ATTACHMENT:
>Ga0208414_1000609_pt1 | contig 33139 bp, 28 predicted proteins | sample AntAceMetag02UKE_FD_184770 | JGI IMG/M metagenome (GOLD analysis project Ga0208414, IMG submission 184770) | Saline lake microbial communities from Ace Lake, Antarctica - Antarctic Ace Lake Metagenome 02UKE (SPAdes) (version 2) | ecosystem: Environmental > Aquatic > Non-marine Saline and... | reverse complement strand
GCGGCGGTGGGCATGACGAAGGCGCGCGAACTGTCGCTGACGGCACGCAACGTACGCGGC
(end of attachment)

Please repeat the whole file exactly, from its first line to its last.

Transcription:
>Ga0208414_1000609_pt1 | contig 33139 bp, 28 predicted proteins | sample AntAceMetag02UKE_FD_184770 | JGI IMG/M metagenome (GOLD analysis project Ga0208414, IMG submission 184770) | Saline lake microbial communities from Ace Lake, Antarctica - Antarctic Ace Lake Metagenome 02UKE (SPAdes) (version 2) | ecosystem: Environmental > Aquatic > Non-marine Saline and... | reverse complement strand
GCGGCGGTGGGCATGACGAAGGCGCGCGAACTGTCGCTGACGGCACGCAACGTACGCGGC